May 27, 2005 in Nation/World

Voters give election go-ahead in Egypt

The Spokesman-Review
 

Cairo, Egypt

Voters overwhelmingly cleared the way for Egypt’s first contested presidential election, according to referendum returns released Thursday. Government opponents dismissed the results.

It was a day of mixed news for President Hosni Mubarak as the White House denounced the beating of protesters during the vote.

“The idea of people expressing themselves in opposition to the government, then getting beaten, is not our view of how a democracy ought to work,” President Bush said. “It’s not the way that you have free elections.”

Six opposition groups, including the Muslim Brotherhood, had called for a boycott of the referendum, but the Interior Ministry said 54 percent of the 32 million registered voters participated. Of that, 83 percent approved the referendum.

“The voting masses have realized that political participation within a framework of constitutional legitimacy is the safe path toward the future,” Interior Minister Habib el-Adly said on state-run television.

Fighter jets scramble, escort plane to airport

Palmdale, Calif.

A small plane that repeatedly ventured close to restricted air space at Edwards Air Force Base was intercepted by two F-15 fighter jets Thursday.

The FBI interviewed the pilot and a passenger and released them without charges after determining they were taking aerial photographs for a real estate business, officials said.

The twin-engine Aero Commander plane was spotted flying in the high desert north of Los Angeles for several hours during the afternoon at about 18,000 feet and could not be identified or contacted by the Federal Aviation Administration, agency spokesman Donn Walker said.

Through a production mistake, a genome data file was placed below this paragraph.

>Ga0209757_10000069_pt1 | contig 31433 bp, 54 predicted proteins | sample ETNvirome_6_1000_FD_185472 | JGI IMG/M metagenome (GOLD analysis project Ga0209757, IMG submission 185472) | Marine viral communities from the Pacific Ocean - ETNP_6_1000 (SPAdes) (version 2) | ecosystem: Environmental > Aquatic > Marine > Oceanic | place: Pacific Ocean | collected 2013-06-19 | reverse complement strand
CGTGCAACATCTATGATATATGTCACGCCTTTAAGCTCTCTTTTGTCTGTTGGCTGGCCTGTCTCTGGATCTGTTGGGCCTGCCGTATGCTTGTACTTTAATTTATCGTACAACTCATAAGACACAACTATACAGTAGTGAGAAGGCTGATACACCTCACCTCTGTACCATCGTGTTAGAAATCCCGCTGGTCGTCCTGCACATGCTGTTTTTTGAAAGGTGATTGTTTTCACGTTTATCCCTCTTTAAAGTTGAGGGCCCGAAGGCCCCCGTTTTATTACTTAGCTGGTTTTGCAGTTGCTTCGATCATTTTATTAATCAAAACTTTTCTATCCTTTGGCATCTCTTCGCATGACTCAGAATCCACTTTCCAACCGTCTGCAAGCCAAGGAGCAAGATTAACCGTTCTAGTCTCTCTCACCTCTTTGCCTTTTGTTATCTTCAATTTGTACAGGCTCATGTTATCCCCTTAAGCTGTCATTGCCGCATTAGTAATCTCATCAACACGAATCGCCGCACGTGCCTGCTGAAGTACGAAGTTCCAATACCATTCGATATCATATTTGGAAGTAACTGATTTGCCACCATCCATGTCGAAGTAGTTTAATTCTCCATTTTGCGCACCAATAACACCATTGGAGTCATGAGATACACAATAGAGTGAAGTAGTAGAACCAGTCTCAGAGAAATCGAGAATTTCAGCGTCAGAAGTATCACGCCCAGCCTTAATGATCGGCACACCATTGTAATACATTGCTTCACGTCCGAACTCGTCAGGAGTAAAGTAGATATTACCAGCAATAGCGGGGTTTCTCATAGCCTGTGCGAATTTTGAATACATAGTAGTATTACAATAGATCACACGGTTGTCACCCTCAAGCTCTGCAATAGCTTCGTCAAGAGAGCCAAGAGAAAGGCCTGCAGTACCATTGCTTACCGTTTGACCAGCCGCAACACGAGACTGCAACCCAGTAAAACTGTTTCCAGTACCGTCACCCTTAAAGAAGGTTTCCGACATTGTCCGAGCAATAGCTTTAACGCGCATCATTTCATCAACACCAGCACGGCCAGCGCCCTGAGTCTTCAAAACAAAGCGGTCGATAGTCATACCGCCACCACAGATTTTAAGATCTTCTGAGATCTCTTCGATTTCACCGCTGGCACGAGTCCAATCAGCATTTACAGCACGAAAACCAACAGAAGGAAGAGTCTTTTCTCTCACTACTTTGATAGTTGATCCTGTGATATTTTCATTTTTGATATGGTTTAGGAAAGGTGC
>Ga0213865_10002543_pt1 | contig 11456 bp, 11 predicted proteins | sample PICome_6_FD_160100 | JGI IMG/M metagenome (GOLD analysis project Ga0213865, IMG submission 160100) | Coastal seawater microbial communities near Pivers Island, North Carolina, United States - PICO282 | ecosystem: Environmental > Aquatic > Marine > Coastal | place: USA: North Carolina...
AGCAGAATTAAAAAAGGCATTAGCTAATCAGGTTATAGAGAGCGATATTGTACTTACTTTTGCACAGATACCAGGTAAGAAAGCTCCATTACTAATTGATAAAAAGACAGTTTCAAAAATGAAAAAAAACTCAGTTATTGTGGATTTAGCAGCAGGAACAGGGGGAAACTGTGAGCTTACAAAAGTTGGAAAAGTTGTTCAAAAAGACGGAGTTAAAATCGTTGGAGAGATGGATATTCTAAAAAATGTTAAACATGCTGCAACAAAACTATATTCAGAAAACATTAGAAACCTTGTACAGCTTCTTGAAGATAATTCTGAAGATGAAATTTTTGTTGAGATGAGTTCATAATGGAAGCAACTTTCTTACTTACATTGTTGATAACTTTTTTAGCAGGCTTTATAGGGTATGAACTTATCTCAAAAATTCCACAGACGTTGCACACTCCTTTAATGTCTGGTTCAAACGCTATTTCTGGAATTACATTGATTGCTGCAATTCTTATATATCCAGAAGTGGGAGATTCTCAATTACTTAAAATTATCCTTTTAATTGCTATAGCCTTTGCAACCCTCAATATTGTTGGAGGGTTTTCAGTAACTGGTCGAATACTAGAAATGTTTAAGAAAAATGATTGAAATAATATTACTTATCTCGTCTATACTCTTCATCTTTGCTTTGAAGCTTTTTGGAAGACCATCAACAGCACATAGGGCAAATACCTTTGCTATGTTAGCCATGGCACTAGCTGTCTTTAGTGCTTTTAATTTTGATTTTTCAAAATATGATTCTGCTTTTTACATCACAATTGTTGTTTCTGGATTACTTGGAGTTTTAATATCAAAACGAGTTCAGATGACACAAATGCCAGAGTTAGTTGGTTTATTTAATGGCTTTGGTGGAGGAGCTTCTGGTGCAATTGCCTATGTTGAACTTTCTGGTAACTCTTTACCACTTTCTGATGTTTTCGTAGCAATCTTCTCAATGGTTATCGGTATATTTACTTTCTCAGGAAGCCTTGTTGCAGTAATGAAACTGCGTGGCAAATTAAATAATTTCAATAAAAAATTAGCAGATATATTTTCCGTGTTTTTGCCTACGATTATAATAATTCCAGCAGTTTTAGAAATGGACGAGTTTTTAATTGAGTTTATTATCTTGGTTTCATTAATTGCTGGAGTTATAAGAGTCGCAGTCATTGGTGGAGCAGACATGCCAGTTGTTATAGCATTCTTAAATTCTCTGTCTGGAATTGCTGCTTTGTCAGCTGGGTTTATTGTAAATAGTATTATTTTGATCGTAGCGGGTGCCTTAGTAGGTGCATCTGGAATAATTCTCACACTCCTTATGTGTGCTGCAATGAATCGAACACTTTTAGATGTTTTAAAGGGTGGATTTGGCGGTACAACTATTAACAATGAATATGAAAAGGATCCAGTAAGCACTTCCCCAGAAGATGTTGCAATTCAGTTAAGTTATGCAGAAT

Alleged IRA dissident faces 29 murder counts

Craigavon, Northern Ireland

Prosecutors charged an alleged Irish Republican Army dissident with 29 counts of murder Thursday in connection with Northern Ireland’s deadliest terror attack, the 1998 car-bombing of Omagh.

Sean Hoey, a 35-year-old electrician, is the first person to be charged with murder in the case. The victims were killed by a car bomb that detonated on Aug. 15, 1998, amid a crowd of shoppers, shop workers and tourists. More than 300 others were wounded.

Hoey has been behind bars since September 2003 awaiting trial for more than a dozen counts of involvement in several 1998 car-bomb attacks committed by the dissident Real IRA faction, which opposes the IRA’s 1997 cease-fire.

Plane crash site spotted; no sign of survivors

Kinshasa, Congo

Twenty-six people were missing and feared dead after a plane crashed in eastern Congo, an aviation official said Thursday.

The plane, which disappeared shortly after takeoff Wednesday, was found Thursday by a government-led search team flying near Bunyakiri, a village located in dense forests and mountains, said Raymond Sangara, coordinator of Congo’s civil aviation authority.

The missing Antonov-12 had crashed into a cliff, with pieces of the plane and clothing scattered in the valley below, Sangara said.

Sangara said a search for any survivors and the recovery of the dead would begin today.


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